Nissan’s electric ice cream van concept packs treats and solar panels

Brittany A. Roston - Jun 22, 2019, 11:00 am CDT
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Nissan’s electric ice cream van concept packs treats and solar panels

Traditional ice cream trucks are incompatible with a world where environmental concerns take precedence over highly convenient treats. Here with a solution is Nissan, which has unveiled a concept fully electric ice cream van. Unlike traditional models, which burn gas or diesel while idling for long periods of time, the Nissan ice cream van is emission-free and utilizes second-life batteries.

Nissan created the ice cream van as a prototype based on the e-NV200 electric light commercial vehicle in partnership with Mackie’s of Scotland. Ice cream trucks have unique energy needs compared to ordinary vehicles due to the refrigerators located inside. In non-EV trucks, these coolers are powered by idling the van or truck, which typically operate on gas or diesel.

Nissan’s van is different: it uses second-life EV batteries alongside a zero-emission drivetrain to power the ice cream coolers and appliances without producing emissions. The van’s motor runs with a 40kWh battery while the internal appliances are powered by the Nissan Energy ROAM set to hit the market later this year.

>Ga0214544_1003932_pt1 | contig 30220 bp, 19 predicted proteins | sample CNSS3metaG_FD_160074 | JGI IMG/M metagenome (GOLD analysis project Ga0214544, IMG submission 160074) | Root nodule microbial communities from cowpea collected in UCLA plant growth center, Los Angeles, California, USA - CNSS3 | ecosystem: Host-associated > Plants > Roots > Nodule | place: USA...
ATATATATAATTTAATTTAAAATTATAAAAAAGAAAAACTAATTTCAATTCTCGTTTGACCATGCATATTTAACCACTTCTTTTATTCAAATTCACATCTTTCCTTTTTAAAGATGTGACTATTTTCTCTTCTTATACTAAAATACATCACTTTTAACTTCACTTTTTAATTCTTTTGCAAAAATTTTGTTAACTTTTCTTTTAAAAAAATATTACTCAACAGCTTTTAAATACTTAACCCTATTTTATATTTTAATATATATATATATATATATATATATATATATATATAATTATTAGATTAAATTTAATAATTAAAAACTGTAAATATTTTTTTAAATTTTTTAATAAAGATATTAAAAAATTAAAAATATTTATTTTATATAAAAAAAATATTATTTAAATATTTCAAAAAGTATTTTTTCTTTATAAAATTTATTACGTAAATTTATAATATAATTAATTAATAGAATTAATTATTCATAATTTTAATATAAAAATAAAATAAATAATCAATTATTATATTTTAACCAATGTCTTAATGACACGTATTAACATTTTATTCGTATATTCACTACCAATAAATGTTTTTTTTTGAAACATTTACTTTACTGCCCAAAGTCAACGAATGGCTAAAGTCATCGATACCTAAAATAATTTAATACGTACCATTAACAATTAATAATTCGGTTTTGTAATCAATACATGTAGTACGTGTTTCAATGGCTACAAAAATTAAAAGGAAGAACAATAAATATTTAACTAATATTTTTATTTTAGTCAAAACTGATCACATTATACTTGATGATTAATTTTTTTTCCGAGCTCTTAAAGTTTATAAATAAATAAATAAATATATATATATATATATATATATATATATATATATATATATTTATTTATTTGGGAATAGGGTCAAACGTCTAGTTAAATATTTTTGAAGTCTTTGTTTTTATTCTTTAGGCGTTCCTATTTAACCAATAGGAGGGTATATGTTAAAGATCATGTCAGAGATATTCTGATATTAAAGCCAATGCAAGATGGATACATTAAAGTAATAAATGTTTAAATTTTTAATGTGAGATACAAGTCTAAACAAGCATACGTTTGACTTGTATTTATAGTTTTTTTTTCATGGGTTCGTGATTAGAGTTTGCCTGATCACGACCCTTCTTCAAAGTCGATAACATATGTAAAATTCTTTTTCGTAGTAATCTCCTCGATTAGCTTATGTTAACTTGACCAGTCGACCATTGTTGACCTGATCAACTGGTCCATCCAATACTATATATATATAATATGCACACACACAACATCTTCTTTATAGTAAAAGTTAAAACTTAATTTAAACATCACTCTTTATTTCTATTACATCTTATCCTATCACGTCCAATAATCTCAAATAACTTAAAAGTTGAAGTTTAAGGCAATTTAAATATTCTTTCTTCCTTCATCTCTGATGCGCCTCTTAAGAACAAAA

ROAM is essentially a portable power pack featuring lithium-ion cells harvested from Nissan’s first-generation EV, hence the ‘second-life’ designation. Solar panels on the van’s roof help provide energy while away from charging stations, which can be used to more rapidly replenish the vehicle’s batteries.

The ice cream van prototype has a 124-mile range; when charged with a 230v mains supply, recharging takes an hour, whereas the solar panels can take a few hours in ideal conditions. The concept also replaces the arguably annoying ice cream jingle with a button that tweets out the van’s exact location to followers.

The prototype van ultimately serves as a demonstration of how Nissan’s Energy ROAM portable power pack can be utilized to help society shift its vehicles away from dependency on emission-producing fuels.


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